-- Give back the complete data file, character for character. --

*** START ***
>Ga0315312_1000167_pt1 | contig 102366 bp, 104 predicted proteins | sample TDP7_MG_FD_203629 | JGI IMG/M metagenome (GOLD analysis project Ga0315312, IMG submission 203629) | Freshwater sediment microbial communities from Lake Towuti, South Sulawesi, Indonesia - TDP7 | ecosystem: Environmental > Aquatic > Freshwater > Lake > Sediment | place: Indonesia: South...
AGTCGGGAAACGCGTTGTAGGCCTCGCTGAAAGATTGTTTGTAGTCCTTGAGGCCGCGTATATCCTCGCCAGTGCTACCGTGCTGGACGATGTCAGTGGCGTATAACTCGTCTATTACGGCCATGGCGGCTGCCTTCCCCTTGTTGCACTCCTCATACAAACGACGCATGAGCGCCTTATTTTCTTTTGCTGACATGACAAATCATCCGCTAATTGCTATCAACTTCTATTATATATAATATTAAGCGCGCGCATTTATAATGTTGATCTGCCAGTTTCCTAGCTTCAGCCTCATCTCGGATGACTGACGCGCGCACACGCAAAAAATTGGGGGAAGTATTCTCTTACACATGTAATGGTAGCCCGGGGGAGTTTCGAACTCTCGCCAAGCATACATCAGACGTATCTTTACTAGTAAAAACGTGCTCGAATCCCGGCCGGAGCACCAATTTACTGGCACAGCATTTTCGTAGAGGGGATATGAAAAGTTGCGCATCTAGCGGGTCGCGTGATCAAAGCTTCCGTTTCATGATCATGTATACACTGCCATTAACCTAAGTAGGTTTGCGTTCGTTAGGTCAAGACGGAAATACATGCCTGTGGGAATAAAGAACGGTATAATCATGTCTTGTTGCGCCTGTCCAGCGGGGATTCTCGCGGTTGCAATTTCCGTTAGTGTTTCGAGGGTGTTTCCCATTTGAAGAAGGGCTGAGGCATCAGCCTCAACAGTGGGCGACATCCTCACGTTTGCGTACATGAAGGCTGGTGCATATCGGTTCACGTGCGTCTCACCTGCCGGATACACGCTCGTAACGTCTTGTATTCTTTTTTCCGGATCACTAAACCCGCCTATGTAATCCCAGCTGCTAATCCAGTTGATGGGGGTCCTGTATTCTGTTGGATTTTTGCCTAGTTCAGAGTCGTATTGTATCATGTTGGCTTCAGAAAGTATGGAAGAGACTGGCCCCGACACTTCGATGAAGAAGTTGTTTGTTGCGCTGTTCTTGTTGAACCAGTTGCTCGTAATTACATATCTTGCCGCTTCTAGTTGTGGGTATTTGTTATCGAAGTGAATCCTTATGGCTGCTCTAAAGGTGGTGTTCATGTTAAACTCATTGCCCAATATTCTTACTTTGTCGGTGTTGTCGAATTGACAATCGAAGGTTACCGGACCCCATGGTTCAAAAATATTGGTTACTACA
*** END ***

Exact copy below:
>Ga0315312_1000167_pt1 | contig 102366 bp, 104 predicted proteins | sample TDP7_MG_FD_203629 | JGI IMG/M metagenome (GOLD analysis project Ga0315312, IMG submission 203629) | Freshwater sediment microbial communities from Lake Towuti, South Sulawesi, Indonesia - TDP7 | ecosystem: Environmental > Aquatic > Freshwater > Lake > Sediment | place: Indonesia: South...
AGTCGGGAAACGCGTTGTAGGCCTCGCTGAAAGATTGTTTGTAGTCCTTGAGGCCGCGTATATCCTCGCCAGTGCTACCGTGCTGGACGATGTCAGTGGCGTATAACTCGTCTATTACGGCCATGGCGGCTGCCTTCCCCTTGTTGCACTCCTCATACAAACGACGCATGAGCGCCTTATTTTCTTTTGCTGACATGACAAATCATCCGCTAATTGCTATCAACTTCTATTATATATAATATTAAGCGCGCGCATTTATAATGTTGATCTGCCAGTTTCCTAGCTTCAGCCTCATCTCGGATGACTGACGCGCGCACACGCAAAAAATTGGGGGAAGTATTCTCTTACACATGTAATGGTAGCCCGGGGGAGTTTCGAACTCTCGCCAAGCATACATCAGACGTATCTTTACTAGTAAAAACGTGCTCGAATCCCGGCCGGAGCACCAATTTACTGGCACAGCATTTTCGTAGAGGGGATATGAAAAGTTGCGCATCTAGCGGGTCGCGTGATCAAAGCTTCCGTTTCATGATCATGTATACACTGCCATTAACCTAAGTAGGTTTGCGTTCGTTAGGTCAAGACGGAAATACATGCCTGTGGGAATAAAGAACGGTATAATCATGTCTTGTTGCGCCTGTCCAGCGGGGATTCTCGCGGTTGCAATTTCCGTTAGTGTTTCGAGGGTGTTTCCCATTTGAAGAAGGGCTGAGGCATCAGCCTCAACAGTGGGCGACATCCTCACGTTTGCGTACATGAAGGCTGGTGCATATCGGTTCACGTGCGTCTCACCTGCCGGATACACGCTCGTAACGTCTTGTATTCTTTTTTCCGGATCACTAAACCCGCCTATGTAATCCCAGCTGCTAATCCAGTTGATGGGGGTCCTGTATTCTGTTGGATTTTTGCCTAGTTCAGAGTCGTATTGTATCATGTTGGCTTCAGAAAGTATGGAAGAGACTGGCCCCGACACTTCGATGAAGAAGTTGTTTGTTGCGCTGTTCTTGTTGAACCAGTTGCTCGTAATTACATATCTTGCCGCTTCTAGTTGTGGGTATTTGTTATCGAAGTGAATCCTTATGGCTGCTCTAAAGGTGGTGTTCATGTTAAACTCATTGCCCAATATTCTTACTTTGTCGGTGTTGTCGAATTGACAATCGAAGGTTACCGGACCCCATGGTTCAAAAATATTGGTTACTACA